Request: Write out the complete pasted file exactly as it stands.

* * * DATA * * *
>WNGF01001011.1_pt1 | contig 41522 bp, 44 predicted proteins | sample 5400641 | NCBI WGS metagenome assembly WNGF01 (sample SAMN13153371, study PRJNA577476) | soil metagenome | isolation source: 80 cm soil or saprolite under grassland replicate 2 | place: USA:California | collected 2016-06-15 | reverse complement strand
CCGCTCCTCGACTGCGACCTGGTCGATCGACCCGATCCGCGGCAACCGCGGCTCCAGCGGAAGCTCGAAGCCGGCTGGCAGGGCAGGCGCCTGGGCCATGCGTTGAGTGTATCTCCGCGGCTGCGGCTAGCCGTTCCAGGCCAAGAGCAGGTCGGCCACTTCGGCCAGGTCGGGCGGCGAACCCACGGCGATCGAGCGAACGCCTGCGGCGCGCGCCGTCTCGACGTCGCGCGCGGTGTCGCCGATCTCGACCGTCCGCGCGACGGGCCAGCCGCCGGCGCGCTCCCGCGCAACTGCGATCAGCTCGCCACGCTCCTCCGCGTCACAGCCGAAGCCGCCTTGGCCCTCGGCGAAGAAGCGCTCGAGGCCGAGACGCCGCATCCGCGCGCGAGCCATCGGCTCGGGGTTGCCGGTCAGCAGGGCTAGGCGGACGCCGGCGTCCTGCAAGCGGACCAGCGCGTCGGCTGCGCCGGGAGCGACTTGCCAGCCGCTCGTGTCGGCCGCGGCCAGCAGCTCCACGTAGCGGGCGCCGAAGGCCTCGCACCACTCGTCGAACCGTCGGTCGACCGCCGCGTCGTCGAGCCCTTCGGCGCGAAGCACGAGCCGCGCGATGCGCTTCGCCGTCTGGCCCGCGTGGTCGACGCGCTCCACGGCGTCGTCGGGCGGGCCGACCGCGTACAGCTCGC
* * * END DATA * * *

>WNGF01001011.1_pt1 | contig 41522 bp, 44 predicted proteins | sample 5400641 | NCBI WGS metagenome assembly WNGF01 (sample SAMN13153371, study PRJNA577476) | soil metagenome | isolation source: 80 cm soil or saprolite under grassland replicate 2 | place: USA:California | collected 2016-06-15 | reverse complement strand
CCGCTCCTCGACTGCGACCTGGTCGATCGACCCGATCCGCGGCAACCGCGGCTCCAGCGGAAGCTCGAAGCCGGCTGGCAGGGCAGGCGCCTGGGCCATGCGTTGAGTGTATCTCCGCGGCTGCGGCTAGCCGTTCCAGGCCAAGAGCAGGTCGGCCACTTCGGCCAGGTCGGGCGGCGAACCCACGGCGATCGAGCGAACGCCTGCGGCGCGCGCCGTCTCGACGTCGCGCGCGGTGTCGCCGATCTCGACCGTCCGCGCGACGGGCCAGCCGCCGGCGCGCTCCCGCGCAACTGCGATCAGCTCGCCACGCTCCTCCGCGTCACAGCCGAAGCCGCCTTGGCCCTCGGCGAAGAAGCGCTCGAGGCCGAGACGCCGCATCCGCGCGCGAGCCATCGGCTCGGGGTTGCCGGTCAGCAGGGCTAGGCGGACGCCGGCGTCCTGCAAGCGGACCAGCGCGTCGGCTGCGCCGGGAGCGACTTGCCAGCCGCTCGTGTCGGCCGCGGCCAGCAGCTCCACGTAGCGGGCGCCGAAGGCCTCGCACCACTCGTCGAACCGTCGGTCGACCGCCGCGTCGTCGAGCCCTTCGGCGCGAAGCACGAGCCGCGCGATGCGCTTCGCCGTCTGGCCCGCGTGGTCGACGCGCTCCACGGCGTCGTCGGGCGGGCCGACCGCGTACAGCTCGC